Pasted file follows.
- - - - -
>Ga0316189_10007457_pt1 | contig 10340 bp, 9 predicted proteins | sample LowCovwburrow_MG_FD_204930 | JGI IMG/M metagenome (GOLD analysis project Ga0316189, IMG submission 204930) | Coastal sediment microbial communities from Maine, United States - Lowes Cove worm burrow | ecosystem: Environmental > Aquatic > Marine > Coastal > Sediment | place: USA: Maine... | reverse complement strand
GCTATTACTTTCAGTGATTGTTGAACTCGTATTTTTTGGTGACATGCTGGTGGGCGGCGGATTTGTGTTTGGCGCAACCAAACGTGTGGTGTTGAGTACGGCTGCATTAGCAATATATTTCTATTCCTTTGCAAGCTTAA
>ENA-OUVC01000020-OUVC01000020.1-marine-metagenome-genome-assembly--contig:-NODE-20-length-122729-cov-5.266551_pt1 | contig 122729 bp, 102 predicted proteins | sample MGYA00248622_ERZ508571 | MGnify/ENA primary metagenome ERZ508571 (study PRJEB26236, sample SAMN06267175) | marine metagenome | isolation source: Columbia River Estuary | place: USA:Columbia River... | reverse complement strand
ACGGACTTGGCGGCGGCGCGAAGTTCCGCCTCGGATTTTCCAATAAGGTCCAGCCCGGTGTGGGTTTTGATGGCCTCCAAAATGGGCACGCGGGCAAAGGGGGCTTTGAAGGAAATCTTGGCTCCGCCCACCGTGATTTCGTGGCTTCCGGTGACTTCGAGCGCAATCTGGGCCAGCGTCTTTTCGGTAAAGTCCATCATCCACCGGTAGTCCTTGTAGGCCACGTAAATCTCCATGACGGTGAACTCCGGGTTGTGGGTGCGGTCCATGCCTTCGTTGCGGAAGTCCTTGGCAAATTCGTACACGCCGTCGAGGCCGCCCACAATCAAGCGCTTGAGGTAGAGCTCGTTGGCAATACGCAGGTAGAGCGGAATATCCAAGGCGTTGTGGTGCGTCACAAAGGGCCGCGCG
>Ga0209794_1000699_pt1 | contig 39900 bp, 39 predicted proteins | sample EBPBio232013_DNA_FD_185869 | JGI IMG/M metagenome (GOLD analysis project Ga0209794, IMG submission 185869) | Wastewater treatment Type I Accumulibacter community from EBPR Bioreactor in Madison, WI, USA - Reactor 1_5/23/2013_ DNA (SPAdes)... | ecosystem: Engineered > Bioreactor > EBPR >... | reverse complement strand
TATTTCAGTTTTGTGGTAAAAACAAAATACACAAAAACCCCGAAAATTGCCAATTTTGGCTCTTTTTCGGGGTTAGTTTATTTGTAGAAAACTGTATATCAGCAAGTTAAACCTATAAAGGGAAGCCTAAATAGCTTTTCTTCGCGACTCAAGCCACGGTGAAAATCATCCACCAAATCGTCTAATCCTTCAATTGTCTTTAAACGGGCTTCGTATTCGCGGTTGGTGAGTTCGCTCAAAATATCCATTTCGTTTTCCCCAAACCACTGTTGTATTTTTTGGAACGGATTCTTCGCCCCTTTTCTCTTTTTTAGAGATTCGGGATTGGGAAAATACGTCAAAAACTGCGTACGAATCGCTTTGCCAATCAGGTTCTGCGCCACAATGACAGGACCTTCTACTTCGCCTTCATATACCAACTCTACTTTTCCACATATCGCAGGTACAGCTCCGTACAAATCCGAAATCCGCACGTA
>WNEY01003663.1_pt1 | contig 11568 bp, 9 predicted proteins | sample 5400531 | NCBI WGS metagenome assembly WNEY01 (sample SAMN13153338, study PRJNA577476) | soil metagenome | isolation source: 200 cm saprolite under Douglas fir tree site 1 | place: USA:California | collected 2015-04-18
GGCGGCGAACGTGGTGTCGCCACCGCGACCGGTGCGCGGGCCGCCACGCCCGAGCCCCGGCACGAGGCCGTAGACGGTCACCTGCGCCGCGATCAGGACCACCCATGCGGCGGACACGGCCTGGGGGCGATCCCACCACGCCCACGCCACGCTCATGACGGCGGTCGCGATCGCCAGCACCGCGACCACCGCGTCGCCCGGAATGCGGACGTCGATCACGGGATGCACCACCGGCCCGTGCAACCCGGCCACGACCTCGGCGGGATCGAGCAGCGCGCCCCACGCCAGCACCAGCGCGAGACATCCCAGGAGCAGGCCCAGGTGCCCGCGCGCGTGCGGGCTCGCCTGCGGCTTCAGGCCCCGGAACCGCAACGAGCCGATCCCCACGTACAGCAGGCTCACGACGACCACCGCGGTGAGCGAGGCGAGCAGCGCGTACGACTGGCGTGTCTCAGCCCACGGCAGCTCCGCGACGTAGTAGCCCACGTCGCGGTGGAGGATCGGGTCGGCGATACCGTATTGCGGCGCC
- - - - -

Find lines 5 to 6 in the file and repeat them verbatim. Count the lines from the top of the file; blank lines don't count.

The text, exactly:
>Ga0209794_1000699_pt1 | contig 39900 bp, 39 predicted proteins | sample EBPBio232013_DNA_FD_185869 | JGI IMG/M metagenome (GOLD analysis project Ga0209794, IMG submission 185869) | Wastewater treatment Type I Accumulibacter community from EBPR Bioreactor in Madison, WI, USA - Reactor 1_5/23/2013_ DNA (SPAdes)... | ecosystem: Engineered > Bioreactor > EBPR >... | reverse complement strand
TATTTCAGTTTTGTGGTAAAAACAAAATACACAAAAACCCCGAAAATTGCCAATTTTGGCTCTTTTTCGGGGTTAGTTTATTTGTAGAAAACTGTATATCAGCAAGTTAAACCTATAAAGGGAAGCCTAAATAGCTTTTCTTCGCGACTCAAGCCACGGTGAAAATCATCCACCAAATCGTCTAATCCTTCAATTGTCTTTAAACGGGCTTCGTATTCGCGGTTGGTGAGTTCGCTCAAAATATCCATTTCGTTTTCCCCAAACCACTGTTGTATTTTTTGGAACGGATTCTTCGCCCCTTTTCTCTTTTTTAGAGATTCGGGATTGGGAAAATACGTCAAAAACTGCGTACGAATCGCTTTGCCAATCAGGTTCTGCGCCACAATGACAGGACCTTCTACTTCGCCTTCATATACCAACTCTACTTTTCCACATATCGCAGGTACAGCTCCGTACAAATCCGAAATCCGCACGTA